Coastal image classification and analysis based on convolutional neural networks and pattern recognition

Dr Bo Liu1,2, Bin Yang2, Professor Giovanni Coco1, Huina  Wang2, Sina Masoud-Ansari1, Professor Mark  Gahegan1

1Univ. Of Auckland, Auckland, New Zealand
2Beijing University of Technology, Beijing , China

The study of coastal processes is critical for the protection and development of beach amenities, infrastructure and properties. Many studies of beach evolution rely on data collected using remote sensing and show that beach evolution can be characterized by a finite number of “beach states”. However, due to practical constraints, long-term data displaying all beach states are rare. Also, when the dataset is available, the accuracy of the classification is not entirely objective since it depends on the operator. To address this problem, we have collected hourly coastal images and corresponding tidal data for more than 20 years (Nov. 1998-Aug. 2019). We classified the coastal images into 8 categories according to the classic beach state classification, defined as 1)reflective, 2)incident  scaled  bar, 3) non-rhythmic,  attached  bar, 4)attached rhythmic  bar, 5)offshore  rhythmic  bar, 6)non-rhythmic,  3-D  bar, 7)infragravity  scaled  2-D  bar, 8)dissipative. Classification models are usually based on convolutional neural networks. After image pre-processing with data enhancement, we have compared Densenet, Resnet, Resnext and improved Resnext models. The improved Resnext obtained the best and most stable classification with an accuracy of 94.58% and good generalization ability. The classification results of the whole dataset are transformed into time series data. FP-Growth and MDLats algorithms are used to find frequent patterns and motifs which represent the pattern of coastal morphology changes within a certain period of time. Combining the pattern of coastal morphology change and the corresponding tidal data, we also analysed the characteristics of beach morphology and the changes in morphological dynamics states.


Bo Liu is a visiting scholar at School of Computer Science, the University of Auckland, and an associate professor of School of Software Engineering, Beijing University of Technology. She received Ph.D. degree from the Department of Automation, Tsinghua University. She once worked in NEC Laboratory China as a researcher and at the University of Chicago and Argonne National Laboratory as a Research Professional. She joined Beijing University of Technology in 2015 as an associate professor. Her research interests include big data, data mining, machine learning, cloud computing, scientific workflow and Semantic Web. She has authored over 100 articles and inventions.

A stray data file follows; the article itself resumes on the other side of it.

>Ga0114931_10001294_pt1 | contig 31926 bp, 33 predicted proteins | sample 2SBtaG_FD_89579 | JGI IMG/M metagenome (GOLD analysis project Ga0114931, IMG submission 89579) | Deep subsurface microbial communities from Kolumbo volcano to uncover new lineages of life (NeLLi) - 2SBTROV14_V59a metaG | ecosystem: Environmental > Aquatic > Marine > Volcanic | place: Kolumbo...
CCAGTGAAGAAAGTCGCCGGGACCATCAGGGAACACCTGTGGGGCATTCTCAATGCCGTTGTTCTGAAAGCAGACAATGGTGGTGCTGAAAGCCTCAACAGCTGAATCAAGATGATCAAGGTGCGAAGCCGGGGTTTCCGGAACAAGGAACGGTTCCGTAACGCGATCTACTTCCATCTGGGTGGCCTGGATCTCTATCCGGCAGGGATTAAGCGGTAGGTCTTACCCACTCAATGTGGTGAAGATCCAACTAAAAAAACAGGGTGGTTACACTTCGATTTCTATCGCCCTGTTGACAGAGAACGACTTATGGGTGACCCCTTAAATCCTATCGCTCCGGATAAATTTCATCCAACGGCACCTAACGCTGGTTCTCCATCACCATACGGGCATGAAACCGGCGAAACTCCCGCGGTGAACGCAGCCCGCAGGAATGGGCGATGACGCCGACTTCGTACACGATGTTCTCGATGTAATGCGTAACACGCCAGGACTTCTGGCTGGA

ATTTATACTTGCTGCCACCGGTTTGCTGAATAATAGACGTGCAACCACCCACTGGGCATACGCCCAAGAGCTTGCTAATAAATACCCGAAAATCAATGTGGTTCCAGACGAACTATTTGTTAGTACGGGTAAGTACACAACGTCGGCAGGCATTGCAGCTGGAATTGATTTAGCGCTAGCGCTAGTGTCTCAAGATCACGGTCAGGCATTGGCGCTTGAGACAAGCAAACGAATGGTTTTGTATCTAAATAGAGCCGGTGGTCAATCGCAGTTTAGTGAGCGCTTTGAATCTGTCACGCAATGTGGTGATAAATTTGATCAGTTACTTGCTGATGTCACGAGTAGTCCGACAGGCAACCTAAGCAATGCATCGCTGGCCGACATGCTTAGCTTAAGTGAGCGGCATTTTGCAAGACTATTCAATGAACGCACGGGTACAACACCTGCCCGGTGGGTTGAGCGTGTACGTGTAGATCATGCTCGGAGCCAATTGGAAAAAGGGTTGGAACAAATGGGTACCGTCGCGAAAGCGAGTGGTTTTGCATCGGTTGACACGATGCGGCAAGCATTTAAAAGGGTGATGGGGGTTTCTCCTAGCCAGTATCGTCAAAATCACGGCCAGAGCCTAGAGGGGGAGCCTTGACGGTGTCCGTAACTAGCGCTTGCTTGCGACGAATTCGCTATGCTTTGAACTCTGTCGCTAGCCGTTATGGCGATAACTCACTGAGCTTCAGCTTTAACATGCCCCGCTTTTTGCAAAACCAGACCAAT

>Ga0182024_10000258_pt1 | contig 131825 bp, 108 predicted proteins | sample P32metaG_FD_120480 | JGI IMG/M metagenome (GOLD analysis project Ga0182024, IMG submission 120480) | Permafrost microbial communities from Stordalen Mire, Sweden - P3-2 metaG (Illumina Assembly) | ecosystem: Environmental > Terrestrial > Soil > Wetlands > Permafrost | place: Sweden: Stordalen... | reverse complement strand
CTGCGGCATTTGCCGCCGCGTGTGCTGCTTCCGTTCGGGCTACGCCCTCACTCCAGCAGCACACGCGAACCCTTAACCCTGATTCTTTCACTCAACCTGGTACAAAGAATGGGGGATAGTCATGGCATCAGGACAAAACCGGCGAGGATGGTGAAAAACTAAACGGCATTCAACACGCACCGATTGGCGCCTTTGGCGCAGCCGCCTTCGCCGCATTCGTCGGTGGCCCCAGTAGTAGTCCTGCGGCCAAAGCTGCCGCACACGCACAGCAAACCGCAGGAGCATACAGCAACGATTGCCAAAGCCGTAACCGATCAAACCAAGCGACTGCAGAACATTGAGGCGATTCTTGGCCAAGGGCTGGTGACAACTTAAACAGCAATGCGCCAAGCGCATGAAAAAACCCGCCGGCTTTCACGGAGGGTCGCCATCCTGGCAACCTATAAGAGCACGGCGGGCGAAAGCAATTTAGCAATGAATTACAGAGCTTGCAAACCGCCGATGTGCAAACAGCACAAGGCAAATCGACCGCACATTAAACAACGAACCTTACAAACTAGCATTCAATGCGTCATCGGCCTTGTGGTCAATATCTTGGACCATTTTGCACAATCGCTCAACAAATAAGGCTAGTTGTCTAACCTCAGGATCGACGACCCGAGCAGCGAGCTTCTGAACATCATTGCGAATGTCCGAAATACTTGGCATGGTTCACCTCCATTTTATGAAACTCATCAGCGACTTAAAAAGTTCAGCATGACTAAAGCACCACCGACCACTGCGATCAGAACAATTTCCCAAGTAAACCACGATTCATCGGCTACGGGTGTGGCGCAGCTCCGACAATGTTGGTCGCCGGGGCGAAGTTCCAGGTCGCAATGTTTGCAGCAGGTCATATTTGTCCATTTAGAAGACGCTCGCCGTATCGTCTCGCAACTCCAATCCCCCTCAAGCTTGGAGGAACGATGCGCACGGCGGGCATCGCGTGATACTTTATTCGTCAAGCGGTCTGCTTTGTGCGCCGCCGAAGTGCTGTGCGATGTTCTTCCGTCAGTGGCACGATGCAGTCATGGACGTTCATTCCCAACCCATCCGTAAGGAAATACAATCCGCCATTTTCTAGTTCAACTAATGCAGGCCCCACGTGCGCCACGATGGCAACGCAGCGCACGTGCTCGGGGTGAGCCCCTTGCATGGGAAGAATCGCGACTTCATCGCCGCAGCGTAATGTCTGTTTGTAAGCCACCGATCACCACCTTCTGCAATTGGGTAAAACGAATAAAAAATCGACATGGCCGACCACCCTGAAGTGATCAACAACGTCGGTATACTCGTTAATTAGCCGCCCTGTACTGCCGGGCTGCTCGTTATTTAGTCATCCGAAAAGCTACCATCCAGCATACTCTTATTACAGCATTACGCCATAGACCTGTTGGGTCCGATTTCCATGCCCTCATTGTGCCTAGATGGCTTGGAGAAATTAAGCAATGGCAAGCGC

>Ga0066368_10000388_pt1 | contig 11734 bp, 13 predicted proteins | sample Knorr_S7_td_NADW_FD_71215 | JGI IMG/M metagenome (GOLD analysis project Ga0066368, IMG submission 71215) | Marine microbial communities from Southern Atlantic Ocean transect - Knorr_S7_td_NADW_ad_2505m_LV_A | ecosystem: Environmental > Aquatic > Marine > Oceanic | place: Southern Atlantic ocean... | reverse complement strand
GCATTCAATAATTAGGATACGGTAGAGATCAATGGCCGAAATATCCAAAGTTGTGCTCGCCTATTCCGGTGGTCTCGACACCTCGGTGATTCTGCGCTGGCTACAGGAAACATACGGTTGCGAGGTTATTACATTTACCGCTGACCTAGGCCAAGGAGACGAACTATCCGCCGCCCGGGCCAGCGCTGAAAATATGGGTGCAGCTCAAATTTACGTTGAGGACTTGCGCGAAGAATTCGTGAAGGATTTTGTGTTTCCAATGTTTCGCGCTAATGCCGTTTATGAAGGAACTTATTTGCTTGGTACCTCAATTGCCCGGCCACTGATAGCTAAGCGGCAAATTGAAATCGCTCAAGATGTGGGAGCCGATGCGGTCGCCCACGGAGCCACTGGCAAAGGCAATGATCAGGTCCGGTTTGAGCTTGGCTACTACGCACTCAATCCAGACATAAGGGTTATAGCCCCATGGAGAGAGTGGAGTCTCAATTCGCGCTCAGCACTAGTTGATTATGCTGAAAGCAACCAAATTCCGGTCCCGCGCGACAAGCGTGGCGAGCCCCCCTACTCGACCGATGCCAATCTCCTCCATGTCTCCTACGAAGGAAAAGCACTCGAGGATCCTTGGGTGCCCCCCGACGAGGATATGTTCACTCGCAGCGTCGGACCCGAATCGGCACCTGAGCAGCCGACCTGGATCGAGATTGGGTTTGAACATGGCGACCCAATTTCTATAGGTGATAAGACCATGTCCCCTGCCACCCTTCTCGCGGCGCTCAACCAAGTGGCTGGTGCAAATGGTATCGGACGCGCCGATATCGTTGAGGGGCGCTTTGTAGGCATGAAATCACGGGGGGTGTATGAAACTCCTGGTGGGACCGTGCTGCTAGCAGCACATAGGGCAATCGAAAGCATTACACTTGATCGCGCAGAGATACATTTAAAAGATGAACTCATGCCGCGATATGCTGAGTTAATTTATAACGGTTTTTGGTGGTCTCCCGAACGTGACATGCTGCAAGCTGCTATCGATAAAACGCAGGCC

Expanding the knowledge base of WA’s marine environment by improving the Environmental Impact Assessment process and leveraging Australia’s eResearch infrastructure investment.

Mr Gordon Motherwell2, Mr Chris  Gentle3,4, Mr Peter Brenton5, Mr Luke Edwards1,3

1Pawsey Supercomputing Centre, Perth, Australia
2Department of Water and Environmental Regulation, Perth, Australia
3Western Australian Marine Science Institution, Perth, Australia
4Western Australian Biodiversity Science Institute, Perth, Australia
5Atlas of Living Australia, Canberra, Australia

Until recently, Environmental Impact Assessment (EIA) practice was to use environmental information submitted with a proposal for the purpose of that proposal’s assessment only. The actual data was not submitted. As part of Digital Environmental Impact Assessment effort, centralising the collection and access to this data gathered and used for regulatory processes will reduce future approval and project delays and reduce effort, uncertainty and risk.

The Index of Marine Surveys for Assessments (IMSA) is a Department of Water and Environmental Regulation (the department) project, implemented in partnership with the Western Australian Marine Science Institution (WAMSI). IMSA is the first platform of its kind to deliver systematic capture and sharing of marine data taken as part of an EIA. With an estimated $50 million spent annually undertaking marine surveys for EIAs in WA, IMSA was developed to centralise this data and make it publicly available. IMSA provides access to marine surveyed reports, metadata and map layers through the department’s BioCollect online portal (provided by Atlas of Living Australia), as well as processed data products and raw data packages (hosted at the Pawsey Supercomputing Centre).

This talk will showcase “eResearch in Action” by describing how Government and private industry can work together to bring many benefits to the community.  IMSA was able to be implemented quickly by re-using existing NCRIS supported eResearch infrastructure and will enable future opportunities to better understand and manage the marine environment.


Luke undertakes various outreach, engagement, support and training activities to drive uptake of Pawsey services.  He also currently works as the Data Manager for WAMSI (Western Australian Marine Science Institution) and Facility Manager for ASDAF (Australian Space Data Analysis Facility).

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